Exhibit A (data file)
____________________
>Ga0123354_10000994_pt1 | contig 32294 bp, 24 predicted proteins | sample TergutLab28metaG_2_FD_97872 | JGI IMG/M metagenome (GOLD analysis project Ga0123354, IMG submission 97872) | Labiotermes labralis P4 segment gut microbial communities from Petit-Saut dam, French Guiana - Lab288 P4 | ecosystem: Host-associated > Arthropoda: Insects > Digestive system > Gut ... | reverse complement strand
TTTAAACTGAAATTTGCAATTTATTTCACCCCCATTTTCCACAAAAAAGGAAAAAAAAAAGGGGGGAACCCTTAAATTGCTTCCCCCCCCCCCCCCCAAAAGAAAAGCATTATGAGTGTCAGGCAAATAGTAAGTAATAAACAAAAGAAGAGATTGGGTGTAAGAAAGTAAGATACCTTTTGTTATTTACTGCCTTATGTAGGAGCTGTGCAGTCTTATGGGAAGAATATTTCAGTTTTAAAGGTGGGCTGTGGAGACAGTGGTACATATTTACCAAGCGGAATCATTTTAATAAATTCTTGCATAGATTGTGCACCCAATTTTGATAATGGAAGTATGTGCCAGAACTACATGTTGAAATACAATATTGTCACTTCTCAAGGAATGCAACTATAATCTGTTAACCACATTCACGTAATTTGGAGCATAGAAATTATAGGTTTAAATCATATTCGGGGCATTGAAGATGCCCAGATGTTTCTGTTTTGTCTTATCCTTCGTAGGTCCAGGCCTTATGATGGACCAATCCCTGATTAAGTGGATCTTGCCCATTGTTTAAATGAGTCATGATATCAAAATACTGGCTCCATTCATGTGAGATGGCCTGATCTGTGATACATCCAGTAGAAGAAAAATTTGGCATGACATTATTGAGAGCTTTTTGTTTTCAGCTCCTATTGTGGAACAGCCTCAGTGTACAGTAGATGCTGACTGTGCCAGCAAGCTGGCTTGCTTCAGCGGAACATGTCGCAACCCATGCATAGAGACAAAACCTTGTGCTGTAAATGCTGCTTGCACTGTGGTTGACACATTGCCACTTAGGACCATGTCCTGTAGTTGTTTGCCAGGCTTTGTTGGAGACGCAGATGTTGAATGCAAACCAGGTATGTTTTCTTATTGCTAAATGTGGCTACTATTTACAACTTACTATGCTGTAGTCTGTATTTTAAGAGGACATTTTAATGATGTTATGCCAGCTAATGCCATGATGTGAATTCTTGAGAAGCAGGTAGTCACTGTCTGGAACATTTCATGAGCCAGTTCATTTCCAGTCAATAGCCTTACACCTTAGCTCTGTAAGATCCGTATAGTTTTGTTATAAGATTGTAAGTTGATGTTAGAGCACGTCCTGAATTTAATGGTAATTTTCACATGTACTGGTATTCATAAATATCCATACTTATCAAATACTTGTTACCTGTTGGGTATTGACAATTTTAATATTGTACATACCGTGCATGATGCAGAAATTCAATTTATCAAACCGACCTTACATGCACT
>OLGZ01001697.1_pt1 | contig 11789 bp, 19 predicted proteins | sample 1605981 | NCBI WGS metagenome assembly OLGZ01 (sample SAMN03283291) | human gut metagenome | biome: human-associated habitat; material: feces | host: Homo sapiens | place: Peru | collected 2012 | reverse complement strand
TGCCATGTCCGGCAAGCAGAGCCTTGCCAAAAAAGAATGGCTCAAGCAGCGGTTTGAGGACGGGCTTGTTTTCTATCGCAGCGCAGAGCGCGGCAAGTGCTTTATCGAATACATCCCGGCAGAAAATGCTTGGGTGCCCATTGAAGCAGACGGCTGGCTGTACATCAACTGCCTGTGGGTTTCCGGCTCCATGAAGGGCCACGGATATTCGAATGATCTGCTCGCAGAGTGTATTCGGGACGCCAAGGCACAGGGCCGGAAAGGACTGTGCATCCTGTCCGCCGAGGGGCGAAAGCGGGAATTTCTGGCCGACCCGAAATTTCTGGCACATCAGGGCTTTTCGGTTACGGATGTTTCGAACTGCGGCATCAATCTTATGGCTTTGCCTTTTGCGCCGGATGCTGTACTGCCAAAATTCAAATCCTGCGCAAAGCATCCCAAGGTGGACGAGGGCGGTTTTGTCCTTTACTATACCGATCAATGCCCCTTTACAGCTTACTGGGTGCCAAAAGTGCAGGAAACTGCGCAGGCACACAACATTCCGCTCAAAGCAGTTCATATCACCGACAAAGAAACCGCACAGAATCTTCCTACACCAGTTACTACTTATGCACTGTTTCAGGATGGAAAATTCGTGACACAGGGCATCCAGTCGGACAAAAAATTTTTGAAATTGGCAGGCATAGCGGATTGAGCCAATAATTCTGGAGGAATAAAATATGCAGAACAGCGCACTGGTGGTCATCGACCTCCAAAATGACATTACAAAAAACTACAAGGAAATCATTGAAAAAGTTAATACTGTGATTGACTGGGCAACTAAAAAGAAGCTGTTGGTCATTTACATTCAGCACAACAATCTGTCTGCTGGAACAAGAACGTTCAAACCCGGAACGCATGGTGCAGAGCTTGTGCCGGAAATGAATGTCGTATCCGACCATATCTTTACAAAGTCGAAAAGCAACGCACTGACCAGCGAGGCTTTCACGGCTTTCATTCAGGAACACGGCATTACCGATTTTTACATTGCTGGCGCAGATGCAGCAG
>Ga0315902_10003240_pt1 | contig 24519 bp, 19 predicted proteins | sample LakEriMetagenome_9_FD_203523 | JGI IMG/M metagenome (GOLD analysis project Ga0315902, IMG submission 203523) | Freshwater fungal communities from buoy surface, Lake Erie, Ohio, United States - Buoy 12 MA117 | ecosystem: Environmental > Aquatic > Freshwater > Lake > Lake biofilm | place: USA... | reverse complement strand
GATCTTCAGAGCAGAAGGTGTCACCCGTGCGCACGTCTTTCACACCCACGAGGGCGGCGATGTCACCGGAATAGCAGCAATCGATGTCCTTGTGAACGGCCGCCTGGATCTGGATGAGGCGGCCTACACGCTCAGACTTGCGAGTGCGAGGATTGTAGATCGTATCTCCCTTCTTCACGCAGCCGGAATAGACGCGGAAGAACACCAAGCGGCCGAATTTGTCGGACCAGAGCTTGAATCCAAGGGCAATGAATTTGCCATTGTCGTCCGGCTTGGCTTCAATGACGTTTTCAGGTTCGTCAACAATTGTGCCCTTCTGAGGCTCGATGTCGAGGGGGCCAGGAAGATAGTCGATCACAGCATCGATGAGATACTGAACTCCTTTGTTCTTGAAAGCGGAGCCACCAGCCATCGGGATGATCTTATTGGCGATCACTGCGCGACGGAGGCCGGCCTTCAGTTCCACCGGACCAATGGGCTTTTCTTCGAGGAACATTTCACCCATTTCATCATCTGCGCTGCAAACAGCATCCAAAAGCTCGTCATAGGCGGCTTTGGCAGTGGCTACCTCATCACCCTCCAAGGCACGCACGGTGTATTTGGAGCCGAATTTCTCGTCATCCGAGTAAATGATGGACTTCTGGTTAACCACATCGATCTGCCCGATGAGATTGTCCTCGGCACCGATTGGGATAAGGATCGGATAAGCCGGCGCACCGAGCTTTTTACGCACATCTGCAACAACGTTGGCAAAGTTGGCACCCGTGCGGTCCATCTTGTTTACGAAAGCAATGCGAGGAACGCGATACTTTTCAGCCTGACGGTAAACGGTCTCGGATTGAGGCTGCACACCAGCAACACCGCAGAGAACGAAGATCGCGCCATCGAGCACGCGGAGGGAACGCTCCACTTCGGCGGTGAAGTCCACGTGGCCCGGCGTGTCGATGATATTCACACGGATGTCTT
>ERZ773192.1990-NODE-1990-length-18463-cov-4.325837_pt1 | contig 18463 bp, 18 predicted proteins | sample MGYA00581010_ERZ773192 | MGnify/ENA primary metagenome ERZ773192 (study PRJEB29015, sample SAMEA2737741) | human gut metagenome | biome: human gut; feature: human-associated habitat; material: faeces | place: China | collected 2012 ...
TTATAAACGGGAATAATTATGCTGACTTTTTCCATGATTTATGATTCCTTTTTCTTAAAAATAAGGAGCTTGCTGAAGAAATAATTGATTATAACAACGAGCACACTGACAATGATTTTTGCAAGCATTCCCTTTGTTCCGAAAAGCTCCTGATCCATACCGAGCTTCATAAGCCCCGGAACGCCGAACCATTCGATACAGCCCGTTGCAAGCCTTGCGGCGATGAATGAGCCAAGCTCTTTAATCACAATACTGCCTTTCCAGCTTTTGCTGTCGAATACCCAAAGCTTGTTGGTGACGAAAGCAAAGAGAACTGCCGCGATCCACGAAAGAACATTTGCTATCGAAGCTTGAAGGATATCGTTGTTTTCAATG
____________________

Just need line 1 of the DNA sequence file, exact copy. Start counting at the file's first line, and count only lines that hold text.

>Ga0123354_10000994_pt1 | contig 32294 bp, 24 predicted proteins | sample TergutLab28metaG_2_FD_97872 | JGI IMG/M metagenome (GOLD analysis project Ga0123354, IMG submission 97872) | Labiotermes labralis P4 segment gut microbial communities from Petit-Saut dam, French Guiana - Lab288 P4 | ecosystem: Host-associated > Arthropoda: Insects > Digestive system > Gut ... | reverse complement strand